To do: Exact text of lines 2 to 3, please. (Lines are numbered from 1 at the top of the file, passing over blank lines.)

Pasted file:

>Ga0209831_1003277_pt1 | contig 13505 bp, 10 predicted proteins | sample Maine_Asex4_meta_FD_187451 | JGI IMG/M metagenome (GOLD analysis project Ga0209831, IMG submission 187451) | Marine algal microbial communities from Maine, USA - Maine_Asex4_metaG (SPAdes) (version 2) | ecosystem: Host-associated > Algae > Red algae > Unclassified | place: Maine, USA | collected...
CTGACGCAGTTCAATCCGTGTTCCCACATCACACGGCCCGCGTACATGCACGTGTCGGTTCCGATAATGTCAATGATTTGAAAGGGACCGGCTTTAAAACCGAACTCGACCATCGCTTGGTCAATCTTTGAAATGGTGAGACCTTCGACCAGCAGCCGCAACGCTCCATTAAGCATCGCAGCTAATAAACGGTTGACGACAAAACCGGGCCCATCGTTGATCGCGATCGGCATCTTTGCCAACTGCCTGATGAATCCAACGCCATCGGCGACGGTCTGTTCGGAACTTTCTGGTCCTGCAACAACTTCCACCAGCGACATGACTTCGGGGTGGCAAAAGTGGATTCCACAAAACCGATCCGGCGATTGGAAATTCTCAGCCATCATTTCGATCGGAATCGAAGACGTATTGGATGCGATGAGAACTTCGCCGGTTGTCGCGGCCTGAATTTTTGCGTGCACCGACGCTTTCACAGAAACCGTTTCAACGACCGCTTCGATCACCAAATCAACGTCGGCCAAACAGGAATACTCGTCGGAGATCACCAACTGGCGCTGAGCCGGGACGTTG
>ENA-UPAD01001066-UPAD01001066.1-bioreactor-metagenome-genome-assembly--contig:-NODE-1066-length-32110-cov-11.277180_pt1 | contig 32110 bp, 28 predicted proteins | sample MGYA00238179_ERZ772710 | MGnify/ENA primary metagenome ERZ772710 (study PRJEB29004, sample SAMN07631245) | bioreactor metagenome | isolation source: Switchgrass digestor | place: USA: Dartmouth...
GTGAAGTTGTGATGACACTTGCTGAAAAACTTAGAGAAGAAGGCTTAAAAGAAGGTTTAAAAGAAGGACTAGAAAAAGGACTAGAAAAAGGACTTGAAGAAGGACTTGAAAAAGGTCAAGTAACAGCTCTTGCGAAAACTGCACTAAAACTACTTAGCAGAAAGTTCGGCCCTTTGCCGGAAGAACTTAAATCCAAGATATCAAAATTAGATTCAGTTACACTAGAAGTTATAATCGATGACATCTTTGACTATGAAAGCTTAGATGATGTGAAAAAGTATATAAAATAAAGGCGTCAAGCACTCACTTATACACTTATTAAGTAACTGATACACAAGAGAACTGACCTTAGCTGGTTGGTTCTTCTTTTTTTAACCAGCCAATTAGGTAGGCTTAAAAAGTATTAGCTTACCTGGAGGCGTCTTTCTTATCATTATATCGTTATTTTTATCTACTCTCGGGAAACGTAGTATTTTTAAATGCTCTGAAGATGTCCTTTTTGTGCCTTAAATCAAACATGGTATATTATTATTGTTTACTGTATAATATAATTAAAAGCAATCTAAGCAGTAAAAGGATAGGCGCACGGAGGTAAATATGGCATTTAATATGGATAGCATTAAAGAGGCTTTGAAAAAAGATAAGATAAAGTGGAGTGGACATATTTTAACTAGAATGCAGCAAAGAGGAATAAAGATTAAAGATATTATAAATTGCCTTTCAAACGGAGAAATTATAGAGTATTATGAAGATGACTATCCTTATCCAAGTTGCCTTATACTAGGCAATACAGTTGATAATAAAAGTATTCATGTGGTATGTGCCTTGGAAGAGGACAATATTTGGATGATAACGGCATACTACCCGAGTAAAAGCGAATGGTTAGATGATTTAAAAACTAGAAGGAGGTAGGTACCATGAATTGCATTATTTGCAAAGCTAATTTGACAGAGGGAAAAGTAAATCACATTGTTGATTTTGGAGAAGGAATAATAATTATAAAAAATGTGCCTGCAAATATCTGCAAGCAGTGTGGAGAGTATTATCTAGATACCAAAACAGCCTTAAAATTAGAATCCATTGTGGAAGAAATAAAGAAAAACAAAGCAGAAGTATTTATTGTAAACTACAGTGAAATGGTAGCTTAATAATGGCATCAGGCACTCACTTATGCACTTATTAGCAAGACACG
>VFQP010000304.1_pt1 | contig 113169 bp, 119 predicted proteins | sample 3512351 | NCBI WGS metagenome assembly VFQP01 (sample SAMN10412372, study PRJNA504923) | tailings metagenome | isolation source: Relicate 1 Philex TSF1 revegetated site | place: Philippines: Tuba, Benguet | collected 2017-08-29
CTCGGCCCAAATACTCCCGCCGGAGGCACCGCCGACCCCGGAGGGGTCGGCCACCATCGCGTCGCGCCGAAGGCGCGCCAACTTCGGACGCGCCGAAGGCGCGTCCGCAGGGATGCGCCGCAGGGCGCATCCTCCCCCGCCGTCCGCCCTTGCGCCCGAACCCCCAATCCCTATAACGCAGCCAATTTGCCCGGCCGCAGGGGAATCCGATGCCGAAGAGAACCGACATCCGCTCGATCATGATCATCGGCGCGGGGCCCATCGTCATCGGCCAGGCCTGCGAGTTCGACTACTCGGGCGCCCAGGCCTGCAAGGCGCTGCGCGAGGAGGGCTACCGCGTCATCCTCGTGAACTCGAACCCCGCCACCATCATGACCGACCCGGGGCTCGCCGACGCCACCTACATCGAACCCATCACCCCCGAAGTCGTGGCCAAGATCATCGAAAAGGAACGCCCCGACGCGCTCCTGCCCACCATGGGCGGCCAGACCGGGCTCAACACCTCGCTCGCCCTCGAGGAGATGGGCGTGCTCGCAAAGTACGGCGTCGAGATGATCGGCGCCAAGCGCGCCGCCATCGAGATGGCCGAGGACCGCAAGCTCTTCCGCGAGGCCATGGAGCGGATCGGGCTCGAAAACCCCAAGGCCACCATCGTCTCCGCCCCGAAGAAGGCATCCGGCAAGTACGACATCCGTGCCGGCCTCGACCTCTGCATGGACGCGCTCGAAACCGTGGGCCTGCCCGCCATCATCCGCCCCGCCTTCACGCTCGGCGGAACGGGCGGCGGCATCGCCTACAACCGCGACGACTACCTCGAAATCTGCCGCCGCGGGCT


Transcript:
CTGACGCAGTTCAATCCGTGTTCCCACATCACACGGCCCGCGTACATGCACGTGTCGGTTCCGATAATGTCAATGATTTGAAAGGGACCGGCTTTAAAACCGAACTCGACCATCGCTTGGTCAATCTTTGAAATGGTGAGACCTTCGACCAGCAGCCGCAACGCTCCATTAAGCATCGCAGCTAATAAACGGTTGACGACAAAACCGGGCCCATCGTTGATCGCGATCGGCATCTTTGCCAACTGCCTGATGAATCCAACGCCATCGGCGACGGTCTGTTCGGAACTTTCTGGTCCTGCAACAACTTCCACCAGCGACATGACTTCGGGGTGGCAAAAGTGGATTCCACAAAACCGATCCGGCGATTGGAAATTCTCAGCCATCATTTCGATCGGAATCGAAGACGTATTGGATGCGATGAGAACTTCGCCGGTTGTCGCGGCCTGAATTTTTGCGTGCACCGACGCTTTCACAGAAACCGTTTCAACGACCGCTTCGATCACCAAATCAACGTCGGCCAAACAGGAATACTCGTCGGAGATCACCAACTGGCGCTGAGCCGGGACGTTG
>ENA-UPAD01001066-UPAD01001066.1-bioreactor-metagenome-genome-assembly--contig:-NODE-1066-length-32110-cov-11.277180_pt1 | contig 32110 bp, 28 predicted proteins | sample MGYA00238179_ERZ772710 | MGnify/ENA primary metagenome ERZ772710 (study PRJEB29004, sample SAMN07631245) | bioreactor metagenome | isolation source: Switchgrass digestor | place: USA: Dartmouth...